Linux has been around for 25 years! Last week the world celebrated the 25th anniversary since Linus Torvalds wrote the Minix kernel.
I’ve been using Gun/Linux based operating system as my main OS for three years now, and it’s been very rewarding! In this post I’ll talk about a journey with GNU/Linux and how it turned into what I use on daily basis and feels right to me rather than the new interesting idea I saw in a tech magazine!
My beginnings with Linux
Although I learned about Gnu/Linux over ten years ago (thanks to the wonderful LTT magazine) I didn’t fully convert to open source until I graduated from college. We depended on Microsoft based products for school such as SQL server and Visual studio, which were essential softwares for a computer science major and I couldn’t risk converting to Linux and messing up my school work so it had to wait, I was itching to get rid of Microsoft Windows and start fresh with an all open source system.
Even then I relied on open source software to do my daily tasks such as Gimp and Apache Open office (LibreOffice came into play in 2011) and the only proprietary software was Windows itself. Once I graduated it was time to kiss Windows good bye.
My Windows setup
My computer had Windows 7 installed on it and I have to admit. It was running like a charm!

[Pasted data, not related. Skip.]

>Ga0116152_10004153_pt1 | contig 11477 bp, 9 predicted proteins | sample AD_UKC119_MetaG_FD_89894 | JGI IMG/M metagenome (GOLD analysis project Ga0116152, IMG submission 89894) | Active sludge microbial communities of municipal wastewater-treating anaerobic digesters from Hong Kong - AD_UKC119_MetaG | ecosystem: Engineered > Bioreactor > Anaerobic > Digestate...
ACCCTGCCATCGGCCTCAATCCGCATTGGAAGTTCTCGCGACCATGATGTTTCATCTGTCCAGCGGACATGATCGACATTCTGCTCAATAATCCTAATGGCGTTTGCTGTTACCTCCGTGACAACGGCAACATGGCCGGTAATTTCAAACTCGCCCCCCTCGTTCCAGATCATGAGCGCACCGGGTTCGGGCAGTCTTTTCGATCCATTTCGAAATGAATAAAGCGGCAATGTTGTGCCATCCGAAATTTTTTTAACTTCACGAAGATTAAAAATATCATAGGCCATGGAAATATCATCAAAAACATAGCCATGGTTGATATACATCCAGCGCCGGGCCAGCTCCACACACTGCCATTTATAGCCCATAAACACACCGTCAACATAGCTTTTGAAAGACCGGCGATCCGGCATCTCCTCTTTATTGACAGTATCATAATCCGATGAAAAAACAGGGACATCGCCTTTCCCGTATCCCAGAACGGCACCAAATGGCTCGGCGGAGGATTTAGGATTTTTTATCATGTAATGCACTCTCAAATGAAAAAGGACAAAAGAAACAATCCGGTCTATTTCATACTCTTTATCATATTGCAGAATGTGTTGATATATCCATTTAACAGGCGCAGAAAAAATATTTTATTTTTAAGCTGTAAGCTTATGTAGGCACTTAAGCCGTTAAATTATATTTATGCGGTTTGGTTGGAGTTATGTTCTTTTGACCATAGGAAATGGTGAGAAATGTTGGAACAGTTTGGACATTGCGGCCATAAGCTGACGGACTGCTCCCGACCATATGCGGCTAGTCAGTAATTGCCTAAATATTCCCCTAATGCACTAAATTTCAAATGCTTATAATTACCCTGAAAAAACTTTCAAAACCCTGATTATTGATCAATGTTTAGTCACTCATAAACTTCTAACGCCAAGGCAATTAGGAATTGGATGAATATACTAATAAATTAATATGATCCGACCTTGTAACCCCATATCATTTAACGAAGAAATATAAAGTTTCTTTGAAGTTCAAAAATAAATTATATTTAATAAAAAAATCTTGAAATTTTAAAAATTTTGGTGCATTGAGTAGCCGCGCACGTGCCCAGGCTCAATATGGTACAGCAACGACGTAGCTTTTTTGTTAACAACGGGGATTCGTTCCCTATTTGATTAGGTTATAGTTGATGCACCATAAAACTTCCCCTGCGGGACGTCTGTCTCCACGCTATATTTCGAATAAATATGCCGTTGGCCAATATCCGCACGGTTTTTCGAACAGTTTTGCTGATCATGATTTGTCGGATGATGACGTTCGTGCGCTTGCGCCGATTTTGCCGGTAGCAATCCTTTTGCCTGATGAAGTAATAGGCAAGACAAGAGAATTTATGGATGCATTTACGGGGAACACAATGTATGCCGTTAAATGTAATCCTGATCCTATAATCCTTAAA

I had everything I wanted and had the system fine tuned and optimized to my liking. I downloaded tools and learned how to harness their power to the max, I even blogged about it here on this blog at the time.
But I was willing to give all that up for the sake of open source! Apparently I don’t have a problem of fixing what doesn’t need to be fixed.
Before converting to Linux I did a lot of research and took my time looking for the best alternatives for tools I used daily, luckily many tools are cross platform and open source so these were a given like VLC and Firefox.
I also took my time testing it as a live version and I even installed it under Windows as a software (older versions of ubuntu supported that).
I didn’t do much distro hopping, I liked Ubuntu from the start and still use it until now.
Distro hopping is one of the major criticism points GNU/Linux receives as people say there are too much distros out there for a person to try and it can be confusing and counter productive.
I have a theory about that!
Linux is all about freedom and you can try what ever you like, it would be a good idea if you used a virtual machine to test so you don’t ruin your HDD with the excessive installation and removal of systems.
Preparing to convert
After I listed my software and got the alternatives (executor wasn’t ported to Linux) I decided to install Zorin, built on Ubuntu and came fully featured with everything new comers to Ubuntu needed.
|The Linux gateway for Windows users.|
From flash support and restricted extras all the way down to Wine and Playonlinux to make sure your tools from Windows didn’t go to waste.
It looked and behaved like Windows 7 and I didn’t like that very much. Trying to change it messed it all up and nothing worked, not even installing it fresh?! I was a beginner and didn’t know what to do so I decided to move on to something new.
So I installed Ubuntu 13.04. It was really good and got even better when I added xfce interface, while googling for it I learned that latest version of Ubuntu won’t be released for another 2 months, and was going to be an LTS (long support version).